I did an enormous amount of research, reading every memoir I could get my hands on and at the same time reading some of the classical myths. I saw comparisons, for example, between the myth of Demeter and Persephone and Jackie Lyden’s The Daughter of the Queen of Sheba and between Geoff Wolff’s Duke of Deception and The Odyssey. Both memoirists were writing about the search for the parent. At the same time, I was writing about my mother and the deterioration of her memory and the loss of her identity because of Alzheimer’s disease. I tried to sell the book for a year before one of my former editors said, “This book is really about your mother. Rewrite it.”

In terms of my process, I like to mindmap as I write so that I can visually see the connections between ideas I am trying to understand. I write outlines over and over and put them up on the wall next to my mindmaps. I might write one chapter and realize that it does not fit where I originally thought it would go so I am fairly flexible about changing sequencing.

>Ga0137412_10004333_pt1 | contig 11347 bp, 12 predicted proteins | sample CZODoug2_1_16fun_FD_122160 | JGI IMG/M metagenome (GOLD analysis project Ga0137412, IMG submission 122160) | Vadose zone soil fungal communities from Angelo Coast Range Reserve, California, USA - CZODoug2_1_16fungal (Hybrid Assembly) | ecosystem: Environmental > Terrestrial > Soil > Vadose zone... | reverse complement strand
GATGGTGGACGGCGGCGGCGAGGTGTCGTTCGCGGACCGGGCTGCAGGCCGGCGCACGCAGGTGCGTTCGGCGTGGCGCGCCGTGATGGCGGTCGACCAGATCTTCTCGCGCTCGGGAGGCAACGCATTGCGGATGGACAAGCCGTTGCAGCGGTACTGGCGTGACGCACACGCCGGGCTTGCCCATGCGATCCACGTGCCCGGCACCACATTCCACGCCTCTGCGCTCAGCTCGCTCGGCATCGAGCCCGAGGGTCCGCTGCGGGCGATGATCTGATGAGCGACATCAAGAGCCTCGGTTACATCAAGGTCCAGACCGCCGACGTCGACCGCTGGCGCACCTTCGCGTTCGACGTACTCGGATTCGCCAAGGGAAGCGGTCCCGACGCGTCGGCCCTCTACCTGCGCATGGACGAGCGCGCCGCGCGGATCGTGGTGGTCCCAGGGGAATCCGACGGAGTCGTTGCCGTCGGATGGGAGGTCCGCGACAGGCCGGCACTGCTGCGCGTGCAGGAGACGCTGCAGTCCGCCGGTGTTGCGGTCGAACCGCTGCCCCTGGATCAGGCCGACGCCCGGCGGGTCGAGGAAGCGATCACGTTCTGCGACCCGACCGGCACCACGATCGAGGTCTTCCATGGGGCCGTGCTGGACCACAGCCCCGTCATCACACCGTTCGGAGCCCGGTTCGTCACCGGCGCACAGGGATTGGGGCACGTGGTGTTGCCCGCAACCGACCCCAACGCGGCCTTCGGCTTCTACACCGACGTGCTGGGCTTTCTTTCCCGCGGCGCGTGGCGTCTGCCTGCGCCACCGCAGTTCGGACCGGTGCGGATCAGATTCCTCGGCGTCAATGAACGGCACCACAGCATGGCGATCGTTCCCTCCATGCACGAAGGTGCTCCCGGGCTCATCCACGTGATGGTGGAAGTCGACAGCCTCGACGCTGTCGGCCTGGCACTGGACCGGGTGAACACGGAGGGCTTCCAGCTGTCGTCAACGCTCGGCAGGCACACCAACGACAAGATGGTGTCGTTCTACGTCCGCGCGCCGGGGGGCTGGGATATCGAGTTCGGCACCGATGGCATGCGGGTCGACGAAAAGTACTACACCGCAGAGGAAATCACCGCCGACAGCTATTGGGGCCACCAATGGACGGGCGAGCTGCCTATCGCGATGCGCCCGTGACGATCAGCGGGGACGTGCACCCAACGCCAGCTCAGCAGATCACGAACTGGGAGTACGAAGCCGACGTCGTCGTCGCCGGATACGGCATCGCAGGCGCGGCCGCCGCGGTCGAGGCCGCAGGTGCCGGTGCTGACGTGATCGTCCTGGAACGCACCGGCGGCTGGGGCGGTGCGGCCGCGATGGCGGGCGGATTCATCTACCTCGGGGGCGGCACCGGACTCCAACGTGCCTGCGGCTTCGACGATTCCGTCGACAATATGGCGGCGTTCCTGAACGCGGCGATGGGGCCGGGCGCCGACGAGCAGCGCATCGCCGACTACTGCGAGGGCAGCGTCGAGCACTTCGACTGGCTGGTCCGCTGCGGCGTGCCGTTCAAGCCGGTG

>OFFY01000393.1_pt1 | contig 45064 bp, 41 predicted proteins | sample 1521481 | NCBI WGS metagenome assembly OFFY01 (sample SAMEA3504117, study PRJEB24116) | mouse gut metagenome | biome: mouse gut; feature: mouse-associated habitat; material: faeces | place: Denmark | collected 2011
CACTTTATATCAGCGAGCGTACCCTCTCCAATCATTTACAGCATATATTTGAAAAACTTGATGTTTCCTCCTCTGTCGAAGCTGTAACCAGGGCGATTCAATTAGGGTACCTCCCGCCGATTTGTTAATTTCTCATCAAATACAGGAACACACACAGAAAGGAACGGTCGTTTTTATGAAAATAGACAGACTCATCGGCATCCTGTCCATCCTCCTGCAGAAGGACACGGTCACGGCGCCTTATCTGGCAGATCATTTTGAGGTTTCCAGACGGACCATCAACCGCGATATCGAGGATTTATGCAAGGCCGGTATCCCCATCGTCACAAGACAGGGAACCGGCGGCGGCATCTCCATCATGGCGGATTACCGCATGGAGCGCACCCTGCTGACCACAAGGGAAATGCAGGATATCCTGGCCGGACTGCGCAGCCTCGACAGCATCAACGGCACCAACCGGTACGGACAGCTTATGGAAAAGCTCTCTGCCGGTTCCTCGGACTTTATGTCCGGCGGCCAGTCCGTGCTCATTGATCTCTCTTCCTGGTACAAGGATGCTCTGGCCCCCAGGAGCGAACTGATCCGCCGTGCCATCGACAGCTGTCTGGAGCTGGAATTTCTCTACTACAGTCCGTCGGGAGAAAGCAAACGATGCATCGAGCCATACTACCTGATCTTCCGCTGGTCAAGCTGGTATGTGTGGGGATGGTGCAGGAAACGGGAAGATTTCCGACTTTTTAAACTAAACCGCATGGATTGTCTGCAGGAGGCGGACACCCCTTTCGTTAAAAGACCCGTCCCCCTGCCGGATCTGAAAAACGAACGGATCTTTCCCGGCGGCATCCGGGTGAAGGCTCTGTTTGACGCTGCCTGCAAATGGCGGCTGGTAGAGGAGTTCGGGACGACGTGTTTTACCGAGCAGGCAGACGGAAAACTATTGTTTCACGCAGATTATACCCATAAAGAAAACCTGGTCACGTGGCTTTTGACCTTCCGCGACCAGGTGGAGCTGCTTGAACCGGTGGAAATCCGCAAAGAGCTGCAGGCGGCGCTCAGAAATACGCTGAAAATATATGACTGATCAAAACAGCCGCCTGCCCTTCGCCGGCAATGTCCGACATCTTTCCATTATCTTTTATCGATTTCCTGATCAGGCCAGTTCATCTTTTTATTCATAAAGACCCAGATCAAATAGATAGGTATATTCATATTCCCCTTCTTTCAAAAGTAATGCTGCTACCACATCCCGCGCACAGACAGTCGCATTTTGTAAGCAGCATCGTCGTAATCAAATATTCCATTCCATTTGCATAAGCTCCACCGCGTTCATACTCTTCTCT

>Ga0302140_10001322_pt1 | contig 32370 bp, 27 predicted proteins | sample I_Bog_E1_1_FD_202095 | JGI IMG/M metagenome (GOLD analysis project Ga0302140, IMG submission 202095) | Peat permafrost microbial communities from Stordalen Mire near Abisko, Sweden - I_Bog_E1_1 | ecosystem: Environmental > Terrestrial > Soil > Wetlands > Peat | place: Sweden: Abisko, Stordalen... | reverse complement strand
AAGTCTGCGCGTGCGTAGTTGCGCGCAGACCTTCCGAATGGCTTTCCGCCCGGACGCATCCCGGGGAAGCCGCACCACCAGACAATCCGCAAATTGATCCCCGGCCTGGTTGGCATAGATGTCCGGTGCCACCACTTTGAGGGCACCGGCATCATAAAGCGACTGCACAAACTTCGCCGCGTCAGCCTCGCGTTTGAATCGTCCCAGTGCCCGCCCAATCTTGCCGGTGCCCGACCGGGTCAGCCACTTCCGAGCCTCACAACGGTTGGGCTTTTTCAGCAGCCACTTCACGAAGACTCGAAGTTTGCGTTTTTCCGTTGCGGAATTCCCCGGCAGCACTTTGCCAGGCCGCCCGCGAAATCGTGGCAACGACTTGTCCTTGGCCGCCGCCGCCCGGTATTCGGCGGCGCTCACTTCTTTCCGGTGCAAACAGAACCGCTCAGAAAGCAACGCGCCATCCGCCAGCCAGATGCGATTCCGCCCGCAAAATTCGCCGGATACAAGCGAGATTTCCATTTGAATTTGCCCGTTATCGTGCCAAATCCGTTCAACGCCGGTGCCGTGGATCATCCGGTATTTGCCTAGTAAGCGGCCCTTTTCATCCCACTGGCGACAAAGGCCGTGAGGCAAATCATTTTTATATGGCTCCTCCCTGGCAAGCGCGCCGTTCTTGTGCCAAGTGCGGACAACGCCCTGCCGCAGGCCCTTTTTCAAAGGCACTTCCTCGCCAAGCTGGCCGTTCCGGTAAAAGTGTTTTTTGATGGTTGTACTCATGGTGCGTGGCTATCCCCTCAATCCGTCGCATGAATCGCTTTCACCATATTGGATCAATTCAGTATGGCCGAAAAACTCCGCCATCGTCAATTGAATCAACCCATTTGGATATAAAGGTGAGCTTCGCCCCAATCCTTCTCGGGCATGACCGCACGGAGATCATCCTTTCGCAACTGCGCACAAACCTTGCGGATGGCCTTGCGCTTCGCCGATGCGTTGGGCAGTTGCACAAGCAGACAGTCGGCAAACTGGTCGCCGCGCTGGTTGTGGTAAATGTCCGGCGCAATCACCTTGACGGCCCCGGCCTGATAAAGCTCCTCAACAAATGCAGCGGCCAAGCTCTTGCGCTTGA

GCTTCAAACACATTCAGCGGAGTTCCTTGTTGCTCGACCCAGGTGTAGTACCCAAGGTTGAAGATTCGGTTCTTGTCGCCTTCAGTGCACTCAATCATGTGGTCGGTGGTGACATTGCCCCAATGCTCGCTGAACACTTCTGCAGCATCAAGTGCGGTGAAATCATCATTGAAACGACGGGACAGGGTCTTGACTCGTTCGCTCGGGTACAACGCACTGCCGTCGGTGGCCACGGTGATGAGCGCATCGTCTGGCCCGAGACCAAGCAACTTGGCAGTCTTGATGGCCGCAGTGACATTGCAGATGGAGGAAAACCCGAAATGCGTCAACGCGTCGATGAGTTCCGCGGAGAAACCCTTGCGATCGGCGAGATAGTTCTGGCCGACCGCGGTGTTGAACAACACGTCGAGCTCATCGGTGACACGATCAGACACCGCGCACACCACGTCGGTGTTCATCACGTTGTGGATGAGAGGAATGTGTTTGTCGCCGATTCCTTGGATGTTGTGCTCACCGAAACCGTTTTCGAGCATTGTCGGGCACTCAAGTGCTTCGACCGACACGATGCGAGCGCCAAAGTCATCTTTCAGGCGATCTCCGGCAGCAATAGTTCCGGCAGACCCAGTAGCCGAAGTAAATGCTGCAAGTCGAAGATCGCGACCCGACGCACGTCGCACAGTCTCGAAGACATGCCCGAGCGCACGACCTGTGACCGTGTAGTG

I don’t edit as I go. I have to get all of my ideas and images down before I go back and do the work of crafting the writing. I reread my work aloud before I do line editing. The sound of each sentence is very important to me.

I wanted this book to be primarily a memoir about my relationship with my mother and also my grappling with the connection between memory and identity. However, my editor at Seal believed that it also needed to be a book about how to write a memoir so we decided to add a part two. That was not my original vision but I think it is helpful for readers.

My agent sent the proposal out to 26 publishers before it was accepted. I received some thoughtful rejection letters, which included suggestions that were actually quite helpful in crafting the final proposal which was accepted by Seal Press.